Tuesday, 2 February 2010

Star Trek - J.J. Abrams (2009)

All posts may contain spoilers. For a full synopsys see Rotten Tomatoes

Best (by far) of a (very) bad bunch
Best Blockbuster of the Summer (2009) without a doubt. This may well have been the case if it came out any summer, but the feeble competition that it was up against this year really helped. Terminator Salvation was ruined for me by Christian Bale’s ridiculous Batman voice and one dimensional John Conner. GI Joe was actually quite enjoyable for what it was, it’s just that what it was, was a corny action film offering nothing new in terms of character, concept, effects, humour or anything else; it was completely average. Don’t get me wrong, average is better than being dreadful but it didn’t do anything particularly noteworthy. This brings me to one of the biggest Blockbuster let downs I can recall: Transformers 2: Rise of the Fallen. It has no soul at all and it is not a good enough excuse saying, “oh it’s only a film, just enjoy it”. Well I can’t! because it is boring, not very funny, the race and gender roles are far beyond forgivable, actually reaching blatantly offensive. This particularly came in the form of the squabbling pair of overtly black stereotyped idiots, a shocking attempt at some kind of streetwise comedy duo. This along with a female lead being completely unimportant and uninteresting; her sole purpose was to look hot (which to be fair she does succeed at) and reaffirm the male lead’s masculinity and central agency. I have no problem with physical beauty (either male or female) but for that to be the only defining feature of an individual is very demeaning. The character of Uhura (Zoe Saldana) in Star Trek smashes both of these simple 'black people = stupid' and 'women = useless' reductions immediately and lacks none of the beauty; she manages to be intelligent, important, absolutely stunning and all this while being black, how does she manage it in Hollywood. (I sincerely hope that the tongue in cheek sarcasm can be read in that last sentence).

Innovative way of rebooting a series
I have mixed feelings towards rebooting franchises like this. Batman was done incredibly well as the previous canon had gone way off the mark and Christopher Nolan brought it back, even surpassing the attempts of one Tim Burton. Although in another similar instance I cannot help but think that there is very little to gain in rebooting the Spider-Man series. The main advantages of rebooting these kinds of series’ are to re-imagine their myth in light of more recent socio-political and cultural settings. Hence the two sets of Batman film series were distinctly pre and post 9/11. The existing Spider-Man’s are blurred, having been created just before but growing through the early stages of a post 9/11 world. This Star Trek film sits alongside Batman in the ‘ready for a reboot’ section of contemporary mythology. This is particularly prominent in this series due to the changing face of masculinity in this era compared to that of the initial Kirk's time. The subtle difference that is held up here is the ‘guy gets the girl myth’. Kirk, despite his efforts and the viewer’s expectations fails to get the girl that he wants. This girl as discussed earlier already flaunts most qualities that would be assigned to women in the Hollywood circles of previous eras. In this scenario it is the one which shows the least sign of classically masculine features that gets the girl, in the character of Spok. Though she does end up with one of the male characters, she still retains her own agency, she is not there merely to prop up anybody’s masculinity a la Megan Fox in Transformers.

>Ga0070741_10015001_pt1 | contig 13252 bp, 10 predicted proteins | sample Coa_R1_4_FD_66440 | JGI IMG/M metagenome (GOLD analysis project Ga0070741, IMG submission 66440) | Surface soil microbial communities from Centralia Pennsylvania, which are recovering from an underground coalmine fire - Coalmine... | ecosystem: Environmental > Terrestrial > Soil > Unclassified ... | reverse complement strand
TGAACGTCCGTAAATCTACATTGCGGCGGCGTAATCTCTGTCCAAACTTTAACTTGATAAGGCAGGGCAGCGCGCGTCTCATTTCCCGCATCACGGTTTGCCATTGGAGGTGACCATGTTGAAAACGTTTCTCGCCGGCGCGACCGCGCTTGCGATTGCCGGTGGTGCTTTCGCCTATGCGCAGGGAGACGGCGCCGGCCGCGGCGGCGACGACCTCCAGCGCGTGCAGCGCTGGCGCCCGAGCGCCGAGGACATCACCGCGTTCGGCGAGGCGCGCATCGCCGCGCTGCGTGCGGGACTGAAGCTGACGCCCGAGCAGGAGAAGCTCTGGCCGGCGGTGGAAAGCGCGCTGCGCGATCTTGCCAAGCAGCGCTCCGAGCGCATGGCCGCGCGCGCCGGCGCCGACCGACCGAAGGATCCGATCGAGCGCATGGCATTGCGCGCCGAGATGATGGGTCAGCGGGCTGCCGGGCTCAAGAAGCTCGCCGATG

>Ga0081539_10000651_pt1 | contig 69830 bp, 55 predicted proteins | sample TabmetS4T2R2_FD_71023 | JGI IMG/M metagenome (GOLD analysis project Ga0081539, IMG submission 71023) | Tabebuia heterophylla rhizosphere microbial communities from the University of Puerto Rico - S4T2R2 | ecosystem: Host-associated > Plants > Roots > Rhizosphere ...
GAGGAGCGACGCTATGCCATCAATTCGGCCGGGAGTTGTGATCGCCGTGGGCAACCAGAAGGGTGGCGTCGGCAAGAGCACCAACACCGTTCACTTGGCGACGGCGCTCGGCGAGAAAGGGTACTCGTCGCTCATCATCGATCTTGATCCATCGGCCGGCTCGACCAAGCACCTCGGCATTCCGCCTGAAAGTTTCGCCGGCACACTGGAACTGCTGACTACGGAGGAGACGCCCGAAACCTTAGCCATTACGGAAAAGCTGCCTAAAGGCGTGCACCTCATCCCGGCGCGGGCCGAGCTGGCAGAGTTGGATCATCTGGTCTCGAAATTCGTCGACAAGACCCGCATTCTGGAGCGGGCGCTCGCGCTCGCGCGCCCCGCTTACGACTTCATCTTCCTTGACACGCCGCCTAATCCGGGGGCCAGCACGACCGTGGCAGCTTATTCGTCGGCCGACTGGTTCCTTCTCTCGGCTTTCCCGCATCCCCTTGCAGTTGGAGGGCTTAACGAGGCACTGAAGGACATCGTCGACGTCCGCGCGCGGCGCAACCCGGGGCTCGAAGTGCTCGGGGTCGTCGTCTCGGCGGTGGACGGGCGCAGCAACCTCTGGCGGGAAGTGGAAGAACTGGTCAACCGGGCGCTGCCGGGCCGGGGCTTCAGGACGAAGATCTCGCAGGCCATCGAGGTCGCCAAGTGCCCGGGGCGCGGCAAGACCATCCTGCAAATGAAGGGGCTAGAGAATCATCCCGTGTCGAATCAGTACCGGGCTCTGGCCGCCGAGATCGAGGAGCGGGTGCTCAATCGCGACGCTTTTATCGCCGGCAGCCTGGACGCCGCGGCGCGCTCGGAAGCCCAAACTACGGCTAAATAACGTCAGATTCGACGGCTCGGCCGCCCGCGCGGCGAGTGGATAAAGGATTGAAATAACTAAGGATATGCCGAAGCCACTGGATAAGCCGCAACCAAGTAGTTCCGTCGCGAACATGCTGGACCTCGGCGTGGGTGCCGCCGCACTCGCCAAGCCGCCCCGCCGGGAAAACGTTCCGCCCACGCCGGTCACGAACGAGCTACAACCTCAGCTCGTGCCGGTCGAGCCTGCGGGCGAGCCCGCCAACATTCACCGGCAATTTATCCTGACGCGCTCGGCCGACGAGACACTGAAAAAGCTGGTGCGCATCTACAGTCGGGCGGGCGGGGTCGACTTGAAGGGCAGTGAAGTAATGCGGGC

The thing that sets this reboot apart from other series reboots is what gives it that touch of class, elevating it to more than a trashy summer blockbuster. This is that it isn’t really a reboot at all; it merely takes the existing canon then uses a time travel narrative device to start again from a certain point. Contrary to usual reboots where the characters are completely revised, this simply takes a point in the existing history and changes it from there giving a real tangible reason for this change to have taken place.

Problem with fate
The only problem was when (original) Spok and Kirk conveniently ran into each other. This probably came from Abram’s fate/destiny pre-occupation but this was not made clear enough and should really have been eluded to a little more in order to not leave the viewer thinking “well that was a bit of an outrageous coincidence”, because then they are out of the narrative and the questioning begins. The film is certainly good enough on the whole to suspend your disbelief and enjoy the character interaction, all apart from this chance meeting.

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